Monthly Archives: April, 2013

Anna di Robilant, ‘Property: A Bundle of Sticks or a Tree?’

Abstract: In the United States, property debates revolve around two conceptual models of property: the ownership model, originally developed in Europe and now revisited by information theorists and classical-liberal theorists of property, and the bundle of rights model, developed in the United States by Hohfeld and the realists. This Article retrieves an alternative concept of […]

Andrei Molchynsky, ‘The Translator as a Traitor: A Comparative and Jurilinguistic Glance at the Polysemous Notion of “Right” in Private Law’

Abstract: In this article, the author examines the difficulties encountered by the common law scholars in translating the Latin word ius and its civilian counterparts, such as droit and Recht, into English. To demonstrate this perplexity, the author analyses the works of two authoritative Englishmen who were well trained in classics – Thomas Hobbes and […]

Sanne Knudsen, ‘The Long-Term Tort: In Search of a New Causal Paradigm for Natural Resource Damages’

Abstract: Scientific evidence is mounting regarding the persistence and significance of toxic releases in the marine environment. Though a new paradigm is emerging in the scientific literature – one that demonstrates long-term impacts from oil spills are more significant than previously thought – legal scholars have yet to consider the law’s ability to remedy long-term […]

Sarah Lynnda Swan, ‘Triangulating Rape’

Abstract: Civil actions for rape and sexual assault have recently been undergoing significant changes in both quantity and quality. Quantitatively, the number of these kinds of cases has increased dramatically since the 1970s. Qualitatively, the litigation has shifted from a woman versus man paradigm to a triangulated tort claim involving a female plaintiff, a male […]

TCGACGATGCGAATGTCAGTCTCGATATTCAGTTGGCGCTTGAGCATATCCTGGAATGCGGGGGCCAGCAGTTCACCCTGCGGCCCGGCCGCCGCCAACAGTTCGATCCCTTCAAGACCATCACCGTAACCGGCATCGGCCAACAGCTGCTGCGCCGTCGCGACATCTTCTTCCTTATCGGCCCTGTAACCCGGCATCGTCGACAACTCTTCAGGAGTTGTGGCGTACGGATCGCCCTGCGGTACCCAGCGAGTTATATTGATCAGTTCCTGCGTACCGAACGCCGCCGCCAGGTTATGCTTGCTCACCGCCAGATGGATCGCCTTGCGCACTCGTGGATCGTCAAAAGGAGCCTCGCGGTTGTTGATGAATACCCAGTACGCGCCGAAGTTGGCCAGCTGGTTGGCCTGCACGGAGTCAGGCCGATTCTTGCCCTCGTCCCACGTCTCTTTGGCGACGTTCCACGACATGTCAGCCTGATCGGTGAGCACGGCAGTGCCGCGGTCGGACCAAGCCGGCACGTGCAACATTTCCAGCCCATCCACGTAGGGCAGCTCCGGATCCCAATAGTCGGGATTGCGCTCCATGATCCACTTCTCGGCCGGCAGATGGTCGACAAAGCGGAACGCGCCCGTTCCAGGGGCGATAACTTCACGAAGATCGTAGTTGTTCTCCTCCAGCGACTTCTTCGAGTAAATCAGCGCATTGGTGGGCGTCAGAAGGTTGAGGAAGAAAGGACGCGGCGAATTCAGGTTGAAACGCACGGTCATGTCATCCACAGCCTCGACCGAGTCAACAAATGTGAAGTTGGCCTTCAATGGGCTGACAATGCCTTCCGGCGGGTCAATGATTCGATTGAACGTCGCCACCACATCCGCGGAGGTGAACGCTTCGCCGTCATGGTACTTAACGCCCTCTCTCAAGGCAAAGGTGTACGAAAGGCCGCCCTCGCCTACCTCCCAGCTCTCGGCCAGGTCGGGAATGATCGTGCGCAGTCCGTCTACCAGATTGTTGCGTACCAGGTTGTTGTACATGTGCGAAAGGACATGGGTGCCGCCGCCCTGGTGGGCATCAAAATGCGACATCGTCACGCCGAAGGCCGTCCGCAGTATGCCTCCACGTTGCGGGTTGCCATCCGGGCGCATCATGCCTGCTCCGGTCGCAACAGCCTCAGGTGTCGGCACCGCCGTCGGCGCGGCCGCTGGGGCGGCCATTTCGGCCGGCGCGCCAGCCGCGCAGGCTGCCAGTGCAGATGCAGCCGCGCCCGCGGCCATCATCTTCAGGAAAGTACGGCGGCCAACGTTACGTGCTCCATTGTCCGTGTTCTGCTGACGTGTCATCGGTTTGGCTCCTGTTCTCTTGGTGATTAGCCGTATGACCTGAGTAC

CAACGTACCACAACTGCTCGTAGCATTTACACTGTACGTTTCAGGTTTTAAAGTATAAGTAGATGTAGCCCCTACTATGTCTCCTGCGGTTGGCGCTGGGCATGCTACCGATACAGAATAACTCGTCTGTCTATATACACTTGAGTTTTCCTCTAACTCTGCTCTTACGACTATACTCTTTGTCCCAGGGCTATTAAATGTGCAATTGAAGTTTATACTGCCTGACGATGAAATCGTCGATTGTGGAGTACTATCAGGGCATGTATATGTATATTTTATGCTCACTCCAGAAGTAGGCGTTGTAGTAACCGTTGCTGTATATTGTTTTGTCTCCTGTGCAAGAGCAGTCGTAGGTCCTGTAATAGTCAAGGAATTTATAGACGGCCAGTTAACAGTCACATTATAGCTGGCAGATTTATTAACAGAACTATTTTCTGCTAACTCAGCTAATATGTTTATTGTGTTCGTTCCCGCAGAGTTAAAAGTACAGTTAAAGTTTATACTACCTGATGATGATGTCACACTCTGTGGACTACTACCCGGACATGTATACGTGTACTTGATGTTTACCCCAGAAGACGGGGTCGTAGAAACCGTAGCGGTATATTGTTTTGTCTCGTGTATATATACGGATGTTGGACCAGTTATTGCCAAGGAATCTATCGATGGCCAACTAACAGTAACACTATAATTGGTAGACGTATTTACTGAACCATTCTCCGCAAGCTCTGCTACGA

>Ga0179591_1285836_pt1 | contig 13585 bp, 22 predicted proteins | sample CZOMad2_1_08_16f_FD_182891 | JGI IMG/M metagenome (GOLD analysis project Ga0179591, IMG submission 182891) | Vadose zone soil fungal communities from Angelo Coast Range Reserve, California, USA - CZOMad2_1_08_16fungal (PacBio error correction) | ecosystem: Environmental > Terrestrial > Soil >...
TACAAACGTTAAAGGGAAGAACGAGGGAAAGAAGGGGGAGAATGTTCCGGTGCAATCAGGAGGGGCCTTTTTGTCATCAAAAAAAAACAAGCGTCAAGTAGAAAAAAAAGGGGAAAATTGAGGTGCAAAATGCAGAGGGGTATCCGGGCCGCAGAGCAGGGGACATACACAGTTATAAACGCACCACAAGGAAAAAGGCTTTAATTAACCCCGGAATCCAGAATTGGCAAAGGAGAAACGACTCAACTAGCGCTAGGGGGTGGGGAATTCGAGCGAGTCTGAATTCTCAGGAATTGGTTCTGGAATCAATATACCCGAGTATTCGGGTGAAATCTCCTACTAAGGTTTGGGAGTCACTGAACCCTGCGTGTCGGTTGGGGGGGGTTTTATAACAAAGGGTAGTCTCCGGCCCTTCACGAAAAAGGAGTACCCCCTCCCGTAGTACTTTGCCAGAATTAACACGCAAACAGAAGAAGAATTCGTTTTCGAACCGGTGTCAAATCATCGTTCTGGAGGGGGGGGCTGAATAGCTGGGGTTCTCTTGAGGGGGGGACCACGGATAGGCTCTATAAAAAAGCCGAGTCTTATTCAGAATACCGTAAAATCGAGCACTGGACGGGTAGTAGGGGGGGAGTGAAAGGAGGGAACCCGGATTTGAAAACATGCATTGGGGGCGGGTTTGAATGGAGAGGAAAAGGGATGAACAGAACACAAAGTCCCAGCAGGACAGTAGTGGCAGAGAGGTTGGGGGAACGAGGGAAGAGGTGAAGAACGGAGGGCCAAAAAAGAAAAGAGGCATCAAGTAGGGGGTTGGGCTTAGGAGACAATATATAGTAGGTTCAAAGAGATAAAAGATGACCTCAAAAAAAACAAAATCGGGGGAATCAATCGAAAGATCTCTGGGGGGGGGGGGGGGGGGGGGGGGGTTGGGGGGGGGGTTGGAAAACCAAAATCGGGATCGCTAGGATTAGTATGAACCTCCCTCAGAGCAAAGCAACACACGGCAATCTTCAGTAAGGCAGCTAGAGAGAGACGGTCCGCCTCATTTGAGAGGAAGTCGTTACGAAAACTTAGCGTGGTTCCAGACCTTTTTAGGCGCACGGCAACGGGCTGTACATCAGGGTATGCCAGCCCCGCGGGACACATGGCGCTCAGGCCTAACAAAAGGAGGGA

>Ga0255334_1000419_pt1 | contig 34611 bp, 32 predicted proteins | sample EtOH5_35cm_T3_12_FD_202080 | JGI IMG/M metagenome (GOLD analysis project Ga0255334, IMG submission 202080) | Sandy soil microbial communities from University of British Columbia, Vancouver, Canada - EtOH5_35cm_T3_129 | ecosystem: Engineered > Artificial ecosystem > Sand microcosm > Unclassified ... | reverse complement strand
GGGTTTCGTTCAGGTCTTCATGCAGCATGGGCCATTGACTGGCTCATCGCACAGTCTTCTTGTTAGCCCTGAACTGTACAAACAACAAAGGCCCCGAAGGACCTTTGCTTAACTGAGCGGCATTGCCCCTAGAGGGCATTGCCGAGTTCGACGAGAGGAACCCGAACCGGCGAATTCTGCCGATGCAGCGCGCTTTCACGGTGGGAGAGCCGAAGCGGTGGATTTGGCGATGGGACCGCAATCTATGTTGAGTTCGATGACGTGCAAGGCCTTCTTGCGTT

Larissa Katz, ‘Spite and Extortion: A Jurisdictional Principle of Abuse of Property Right’

Abstract: This Essay puts forward the conceptual and normative underpinnings of a principle of abuse of property right. Owners abuse their right, I argue, when their decisions about a thing are designed just to produce harm. This is so whether that harm is an end in itself (spite) or a means to achieving some ulterior […]

Georges Cavalier, ‘Punitive Damages and French International Public Policy’

Abstract: The purpose of this paper is to demonstrate that current French international public policy no longer condemns punitive damages by principle. French substantive law is discussed before being evaluated how it fits into comparative and international perspectives. Cavalier, Georges A. J., Punitive Damages and French International Public Policy (2011). Comparative Studies on Business Tort […]

Omri Ben-Shahar, ‘Regulation Through Boilerplate: An Apologia’

Abstract: This essay reviews Margaret Jane Radin’s Boilerplate: The Fine Print, Vanishing Rights, And The Rule Of Law (Princeton Press, 2013). It responds to two of the book’s principal complaints against boilerplate consumer contracts: that they modify people’s rights without true agreement to, or even minimal knowledge of, their terms; and that the provisions they […]

Royce De Rohan Barondes, ‘Side Letters, Incorporation by Reference and Construction of Contractual Relationships Memorialized in Multiple Writings’

Abstract: Significant business relationships are often memorialized in multiple documents – sometimes in the form of multiple simultaneous documents, on other occasions with an intentional sequencing of the documents. There can be good reasons for using multiple writings. A number of principles of contract construction and enforcement are not well adapted to this style of […]

Harry Hutchison, ‘Lochner, Liberty of Contract and Paternalism: Revising the Revisionists?’

Abstract: Given the resilience of the opposition to the liberty of contract jurisprudence, a doctrine that is epitomized by Lochner, and given the insistent dedication of scholars and jurists to a largely mistaken understanding of economic substantive due process argumentation, it is an appropriate time to review David Mayer’s contribution to the literature surrounding Lochner. […]

Max Kennerly, ‘The Danger of Assuming Judicial Omniscience in Tort Law’

“When Chris invited me to write a guest post for TortsProf, I already knew what I was going to write about: how the courthouse doors were being increasingly closed on tort plaintiffs by way of procedural changes, to the point that, in many contexts, civil procedure law was more determinative of the outcome of tort […]